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Google Politics Technology

Google Releases Raw Election Polling Results 51

Posted by Soulskill
from the now-make-it-pretty dept.
An anonymous reader writes "Last week, Nate Silver ranked Google Consumer Surveys as one of the most accurate polling firms of the 2012 US election. This week, Google has released the raw data that went into its election-day prediction, and is running a contest for interesting visualizations of that data. They provide a few examples of their own, including a WebGL globe view."
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Google Releases Raw Election Polling Results

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  • Been interesting if (Score:5, Interesting)

    by transporter_ii (986545) on Wednesday November 21, 2012 @08:21AM (#42053703) Homepage

    It would have been more interesting if the "Who do you want to win the US Presidential Election?" question had allowed for *any* candidate to be entered. I didn't want either of the two running to win. In fact, it is kind of a rip that only a handful of states actually count write-in votes.

    This is part of the reason that the one-party system has a stranglehold on America because it craftily marginalizes decenters.

    • by TheLink (130905)
      It would have been more interesting if Google's financial arm used its data...

      Think of the stock predictions you could make when you have access to so many people's emails and search data. Sure some data and predictions would be wrong, but if you have some safeguards I think they could make a lot of money.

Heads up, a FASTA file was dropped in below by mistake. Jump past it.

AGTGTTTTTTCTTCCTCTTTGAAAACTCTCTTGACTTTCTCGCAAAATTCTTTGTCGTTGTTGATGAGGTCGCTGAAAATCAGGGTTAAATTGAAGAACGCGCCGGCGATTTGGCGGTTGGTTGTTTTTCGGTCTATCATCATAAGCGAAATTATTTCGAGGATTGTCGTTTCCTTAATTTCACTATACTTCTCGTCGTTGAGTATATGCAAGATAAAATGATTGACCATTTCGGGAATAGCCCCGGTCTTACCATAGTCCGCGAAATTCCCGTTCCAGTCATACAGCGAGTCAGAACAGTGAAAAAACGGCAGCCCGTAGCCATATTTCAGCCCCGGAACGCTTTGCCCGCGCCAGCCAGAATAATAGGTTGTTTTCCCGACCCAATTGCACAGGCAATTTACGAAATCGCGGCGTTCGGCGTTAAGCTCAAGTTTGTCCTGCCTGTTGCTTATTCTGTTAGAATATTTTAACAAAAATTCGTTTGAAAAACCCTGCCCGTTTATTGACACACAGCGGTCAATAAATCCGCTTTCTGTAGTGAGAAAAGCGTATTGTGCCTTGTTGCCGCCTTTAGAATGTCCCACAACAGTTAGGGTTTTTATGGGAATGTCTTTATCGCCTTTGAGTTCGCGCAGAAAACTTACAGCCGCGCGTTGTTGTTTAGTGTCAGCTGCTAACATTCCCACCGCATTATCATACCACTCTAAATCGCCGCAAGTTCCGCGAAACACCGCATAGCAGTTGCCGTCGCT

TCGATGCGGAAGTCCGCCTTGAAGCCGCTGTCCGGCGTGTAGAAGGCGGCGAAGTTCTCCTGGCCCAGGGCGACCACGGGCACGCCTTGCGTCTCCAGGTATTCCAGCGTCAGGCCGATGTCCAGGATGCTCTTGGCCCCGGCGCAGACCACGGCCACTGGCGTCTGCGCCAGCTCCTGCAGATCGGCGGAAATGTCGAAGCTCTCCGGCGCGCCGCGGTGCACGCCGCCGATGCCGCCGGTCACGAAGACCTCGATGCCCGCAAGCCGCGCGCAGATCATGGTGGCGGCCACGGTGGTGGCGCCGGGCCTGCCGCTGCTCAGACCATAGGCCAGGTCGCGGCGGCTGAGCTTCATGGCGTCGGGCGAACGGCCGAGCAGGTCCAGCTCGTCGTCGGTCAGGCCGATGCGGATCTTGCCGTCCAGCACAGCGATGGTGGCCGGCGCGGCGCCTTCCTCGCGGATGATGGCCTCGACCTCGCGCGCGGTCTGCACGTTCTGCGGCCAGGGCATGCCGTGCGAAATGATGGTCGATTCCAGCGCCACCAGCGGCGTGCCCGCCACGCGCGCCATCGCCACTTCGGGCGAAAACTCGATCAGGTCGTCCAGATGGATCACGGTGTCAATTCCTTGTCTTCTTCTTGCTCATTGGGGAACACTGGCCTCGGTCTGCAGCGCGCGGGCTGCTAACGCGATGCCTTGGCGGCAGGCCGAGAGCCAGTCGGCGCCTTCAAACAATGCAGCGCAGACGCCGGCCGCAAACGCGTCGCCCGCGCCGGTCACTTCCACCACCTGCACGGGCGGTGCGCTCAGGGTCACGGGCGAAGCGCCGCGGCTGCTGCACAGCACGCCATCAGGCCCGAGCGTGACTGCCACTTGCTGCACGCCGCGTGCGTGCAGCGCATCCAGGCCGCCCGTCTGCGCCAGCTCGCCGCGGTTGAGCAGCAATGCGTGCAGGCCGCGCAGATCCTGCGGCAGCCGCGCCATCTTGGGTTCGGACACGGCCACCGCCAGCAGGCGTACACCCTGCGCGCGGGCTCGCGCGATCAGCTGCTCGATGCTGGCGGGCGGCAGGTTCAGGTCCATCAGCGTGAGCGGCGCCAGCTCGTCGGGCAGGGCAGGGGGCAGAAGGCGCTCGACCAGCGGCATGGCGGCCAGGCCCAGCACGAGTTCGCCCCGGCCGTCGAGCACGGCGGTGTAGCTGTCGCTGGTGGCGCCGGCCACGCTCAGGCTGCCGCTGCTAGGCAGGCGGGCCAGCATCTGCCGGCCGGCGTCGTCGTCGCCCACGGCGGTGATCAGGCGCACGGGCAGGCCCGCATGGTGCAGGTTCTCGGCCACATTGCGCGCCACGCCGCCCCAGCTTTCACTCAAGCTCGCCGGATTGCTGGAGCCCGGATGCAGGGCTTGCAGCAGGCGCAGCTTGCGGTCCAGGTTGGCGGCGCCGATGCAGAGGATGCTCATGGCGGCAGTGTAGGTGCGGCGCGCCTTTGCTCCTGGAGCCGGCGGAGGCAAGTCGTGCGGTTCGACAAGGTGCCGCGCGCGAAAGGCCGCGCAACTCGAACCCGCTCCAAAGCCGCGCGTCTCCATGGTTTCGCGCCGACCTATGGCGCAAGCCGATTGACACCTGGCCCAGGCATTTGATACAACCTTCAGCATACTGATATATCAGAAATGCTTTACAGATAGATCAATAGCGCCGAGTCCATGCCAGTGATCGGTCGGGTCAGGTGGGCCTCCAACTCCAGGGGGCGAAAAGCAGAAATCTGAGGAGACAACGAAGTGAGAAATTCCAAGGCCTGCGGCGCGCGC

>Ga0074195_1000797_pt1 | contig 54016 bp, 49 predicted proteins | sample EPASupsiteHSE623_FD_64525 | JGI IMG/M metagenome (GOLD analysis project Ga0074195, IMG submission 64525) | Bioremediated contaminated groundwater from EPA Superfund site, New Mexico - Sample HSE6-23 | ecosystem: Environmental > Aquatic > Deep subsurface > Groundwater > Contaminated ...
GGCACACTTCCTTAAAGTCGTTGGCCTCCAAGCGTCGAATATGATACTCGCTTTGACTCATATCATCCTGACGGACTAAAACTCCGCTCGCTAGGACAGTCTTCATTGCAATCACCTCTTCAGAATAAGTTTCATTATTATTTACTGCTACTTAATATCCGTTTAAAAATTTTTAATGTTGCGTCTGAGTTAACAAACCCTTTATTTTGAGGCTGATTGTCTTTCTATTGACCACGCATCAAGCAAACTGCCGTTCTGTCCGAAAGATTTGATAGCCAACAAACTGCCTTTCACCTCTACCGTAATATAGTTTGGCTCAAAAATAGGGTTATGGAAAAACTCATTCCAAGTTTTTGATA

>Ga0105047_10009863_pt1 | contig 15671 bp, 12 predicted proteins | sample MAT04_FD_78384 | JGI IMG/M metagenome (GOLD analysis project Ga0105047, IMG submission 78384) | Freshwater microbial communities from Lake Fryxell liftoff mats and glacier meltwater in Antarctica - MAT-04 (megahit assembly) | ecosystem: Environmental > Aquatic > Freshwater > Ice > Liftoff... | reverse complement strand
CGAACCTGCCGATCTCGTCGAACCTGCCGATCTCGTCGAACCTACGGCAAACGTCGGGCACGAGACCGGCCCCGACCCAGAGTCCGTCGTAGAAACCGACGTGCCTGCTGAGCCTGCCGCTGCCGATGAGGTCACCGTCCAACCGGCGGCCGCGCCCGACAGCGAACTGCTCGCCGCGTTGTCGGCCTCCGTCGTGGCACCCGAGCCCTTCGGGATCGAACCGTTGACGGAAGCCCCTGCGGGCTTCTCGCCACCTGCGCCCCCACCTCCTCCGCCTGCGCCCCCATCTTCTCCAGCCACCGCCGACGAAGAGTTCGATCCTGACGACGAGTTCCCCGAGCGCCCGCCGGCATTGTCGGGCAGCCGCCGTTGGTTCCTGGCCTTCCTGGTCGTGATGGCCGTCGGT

Of course that would be bad PR if they were caught doing that :).
    • I take it you meant "dissenters"?

      I'm not from the US, but it's interesting to notice how out in the middle of nowhere, there were a lot of Romney voters. In areas with denser population, there were a lot more Obama voters.

    • I didn't want either of the two running to win.

      From the survey details [google.com] they had three target answers:

      "Mitt Romney / Paul Ryan, the Republicans" or "Barack Obama / Joe Biden, the Democrats" or "Third party candidate / Undecided"

      It sounds like you would have answered "Third party candidate / Undecided"

      This is part of the reason that the one-party system has a stranglehold on America because it craftily marginalizes decenters.

      Hey you leave my centers out of this :-) But in all seriousness, this is about an election poll ... you should have been out campaigning for Gary Johnson or whoever you wanted a long time ago. I think that campaign finances are the root of the problem that we should attack but apparently you are just upset that some Google Survey didn't allow everyone to write in specific names?

      • by The_Noid (28819)

        I think that campaign finances are the root of the problem that we should attack...

        Actually, it's the "winner takes all" setup that causes the two-party system. There is only 1 presidential position to distribute, meaning people will only vote for one of the two candidates that actually stand a chance of winning.

        • Actually, it's the "winner takes all" setup that causes the two-party system.

          True, but...

          There is only 1 presidential position to distribute, meaning people will only vote for one of the two candidates that actually stand a chance of winning.

          This isn't really the reason there is a two-party system in the US. Lots of systems with a President elected directly or (as in the US) indirectly using have multiparty systems. The main reason the US doesn't is that single-winner contests using either plurality or

    • by Bigby (659157)

      "Scientific" polls used for the debates should not be asking "Who will you vote for?". Even if they have a multiple choice response. That is a question to predict the outcome of the election. Which is a valid poll. However for the debates, it should be "Without consideration of voting for the best candidate, A, with a chance to defeat the candidate, B, you like less than A, who would you vote for?"